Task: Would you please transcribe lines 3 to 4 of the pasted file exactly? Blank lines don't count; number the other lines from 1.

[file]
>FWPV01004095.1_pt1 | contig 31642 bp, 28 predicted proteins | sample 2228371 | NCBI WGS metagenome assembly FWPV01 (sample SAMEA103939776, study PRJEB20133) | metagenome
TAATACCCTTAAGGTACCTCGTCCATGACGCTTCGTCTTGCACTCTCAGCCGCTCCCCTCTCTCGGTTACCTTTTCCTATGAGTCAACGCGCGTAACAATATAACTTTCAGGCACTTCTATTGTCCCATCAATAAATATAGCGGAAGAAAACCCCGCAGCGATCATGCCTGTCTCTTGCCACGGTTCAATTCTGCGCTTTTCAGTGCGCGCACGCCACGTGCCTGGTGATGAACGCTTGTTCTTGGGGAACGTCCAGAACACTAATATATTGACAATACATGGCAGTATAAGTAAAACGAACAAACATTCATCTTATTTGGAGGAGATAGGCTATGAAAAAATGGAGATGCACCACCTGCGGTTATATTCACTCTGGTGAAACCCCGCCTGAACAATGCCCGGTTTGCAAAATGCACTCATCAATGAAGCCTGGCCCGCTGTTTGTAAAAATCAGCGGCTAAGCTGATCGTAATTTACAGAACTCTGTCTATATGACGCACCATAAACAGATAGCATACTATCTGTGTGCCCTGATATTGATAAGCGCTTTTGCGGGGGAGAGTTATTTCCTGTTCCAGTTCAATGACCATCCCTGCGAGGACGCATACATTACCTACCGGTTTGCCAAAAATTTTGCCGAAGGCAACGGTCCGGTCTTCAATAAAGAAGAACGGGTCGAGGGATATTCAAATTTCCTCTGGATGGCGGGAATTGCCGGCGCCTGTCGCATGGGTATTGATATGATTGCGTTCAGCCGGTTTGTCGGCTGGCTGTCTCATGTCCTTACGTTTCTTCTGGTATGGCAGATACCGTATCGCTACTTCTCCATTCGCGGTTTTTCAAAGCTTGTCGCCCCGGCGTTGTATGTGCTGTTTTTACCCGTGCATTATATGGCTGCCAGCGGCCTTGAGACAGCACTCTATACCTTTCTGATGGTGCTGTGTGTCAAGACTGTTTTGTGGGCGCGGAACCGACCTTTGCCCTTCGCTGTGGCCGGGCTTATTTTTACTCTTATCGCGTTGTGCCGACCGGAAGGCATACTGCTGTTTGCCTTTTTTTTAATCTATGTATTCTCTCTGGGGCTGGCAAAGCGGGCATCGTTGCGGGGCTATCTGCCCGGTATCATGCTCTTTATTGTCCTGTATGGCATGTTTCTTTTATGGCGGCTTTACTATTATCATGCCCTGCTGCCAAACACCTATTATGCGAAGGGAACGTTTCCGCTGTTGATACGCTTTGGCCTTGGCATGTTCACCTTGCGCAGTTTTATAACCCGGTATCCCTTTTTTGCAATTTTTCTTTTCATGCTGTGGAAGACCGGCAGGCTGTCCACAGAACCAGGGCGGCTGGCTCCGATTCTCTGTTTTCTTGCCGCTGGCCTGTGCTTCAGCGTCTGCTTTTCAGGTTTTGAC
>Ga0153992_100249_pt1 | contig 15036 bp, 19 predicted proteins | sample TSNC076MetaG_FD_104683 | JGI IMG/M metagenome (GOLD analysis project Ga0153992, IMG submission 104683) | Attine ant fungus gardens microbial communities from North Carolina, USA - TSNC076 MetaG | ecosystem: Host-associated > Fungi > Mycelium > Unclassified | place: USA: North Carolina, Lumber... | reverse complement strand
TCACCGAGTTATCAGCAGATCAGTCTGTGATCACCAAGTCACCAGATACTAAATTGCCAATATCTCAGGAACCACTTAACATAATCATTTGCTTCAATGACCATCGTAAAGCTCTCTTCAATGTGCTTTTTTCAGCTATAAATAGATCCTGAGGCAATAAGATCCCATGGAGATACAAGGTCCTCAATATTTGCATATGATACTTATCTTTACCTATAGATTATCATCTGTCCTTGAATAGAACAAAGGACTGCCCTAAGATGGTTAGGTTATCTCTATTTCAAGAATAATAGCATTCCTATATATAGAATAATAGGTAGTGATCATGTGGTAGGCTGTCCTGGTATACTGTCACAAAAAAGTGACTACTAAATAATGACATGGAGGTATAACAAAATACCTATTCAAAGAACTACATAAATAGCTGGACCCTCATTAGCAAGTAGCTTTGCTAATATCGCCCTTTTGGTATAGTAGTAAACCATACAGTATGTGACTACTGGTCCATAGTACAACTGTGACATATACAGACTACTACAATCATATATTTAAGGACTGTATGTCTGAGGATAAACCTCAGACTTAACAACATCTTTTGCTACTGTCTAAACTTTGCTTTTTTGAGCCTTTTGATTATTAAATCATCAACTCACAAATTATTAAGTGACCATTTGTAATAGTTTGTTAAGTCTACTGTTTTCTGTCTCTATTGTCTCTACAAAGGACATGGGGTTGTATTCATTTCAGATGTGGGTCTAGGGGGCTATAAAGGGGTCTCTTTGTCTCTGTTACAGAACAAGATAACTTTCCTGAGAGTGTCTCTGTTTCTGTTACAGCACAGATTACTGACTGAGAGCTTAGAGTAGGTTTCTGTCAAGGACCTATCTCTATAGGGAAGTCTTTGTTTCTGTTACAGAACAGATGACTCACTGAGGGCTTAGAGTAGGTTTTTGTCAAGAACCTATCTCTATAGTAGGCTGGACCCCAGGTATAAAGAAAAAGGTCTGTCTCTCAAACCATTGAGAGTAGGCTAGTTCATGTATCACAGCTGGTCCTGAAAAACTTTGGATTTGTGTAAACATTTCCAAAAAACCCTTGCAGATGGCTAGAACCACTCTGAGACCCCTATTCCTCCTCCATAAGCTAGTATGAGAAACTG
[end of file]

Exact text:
>Ga0153992_100249_pt1 | contig 15036 bp, 19 predicted proteins | sample TSNC076MetaG_FD_104683 | JGI IMG/M metagenome (GOLD analysis project Ga0153992, IMG submission 104683) | Attine ant fungus gardens microbial communities from North Carolina, USA - TSNC076 MetaG | ecosystem: Host-associated > Fungi > Mycelium > Unclassified | place: USA: North Carolina, Lumber... | reverse complement strand
TCACCGAGTTATCAGCAGATCAGTCTGTGATCACCAAGTCACCAGATACTAAATTGCCAATATCTCAGGAACCACTTAACATAATCATTTGCTTCAATGACCATCGTAAAGCTCTCTTCAATGTGCTTTTTTCAGCTATAAATAGATCCTGAGGCAATAAGATCCCATGGAGATACAAGGTCCTCAATATTTGCATATGATACTTATCTTTACCTATAGATTATCATCTGTCCTTGAATAGAACAAAGGACTGCCCTAAGATGGTTAGGTTATCTCTATTTCAAGAATAATAGCATTCCTATATATAGAATAATAGGTAGTGATCATGTGGTAGGCTGTCCTGGTATACTGTCACAAAAAAGTGACTACTAAATAATGACATGGAGGTATAACAAAATACCTATTCAAAGAACTACATAAATAGCTGGACCCTCATTAGCAAGTAGCTTTGCTAATATCGCCCTTTTGGTATAGTAGTAAACCATACAGTATGTGACTACTGGTCCATAGTACAACTGTGACATATACAGACTACTACAATCATATATTTAAGGACTGTATGTCTGAGGATAAACCTCAGACTTAACAACATCTTTTGCTACTGTCTAAACTTTGCTTTTTTGAGCCTTTTGATTATTAAATCATCAACTCACAAATTATTAAGTGACCATTTGTAATAGTTTGTTAAGTCTACTGTTTTCTGTCTCTATTGTCTCTACAAAGGACATGGGGTTGTATTCATTTCAGATGTGGGTCTAGGGGGCTATAAAGGGGTCTCTTTGTCTCTGTTACAGAACAAGATAACTTTCCTGAGAGTGTCTCTGTTTCTGTTACAGCACAGATTACTGACTGAGAGCTTAGAGTAGGTTTCTGTCAAGGACCTATCTCTATAGGGAAGTCTTTGTTTCTGTTACAGAACAGATGACTCACTGAGGGCTTAGAGTAGGTTTTTGTCAAGAACCTATCTCTATAGTAGGCTGGACCCCAGGTATAAAGAAAAAGGTCTGTCTCTCAAACCATTGAGAGTAGGCTAGTTCATGTATCACAGCTGGTCCTGAAAAACTTTGGATTTGTGTAAACATTTCCAAAAAACCCTTGCAGATGGCTAGAACCACTCTGAGACCCCTATTCCTCCTCCATAAGCTAGTATGAGAAACTG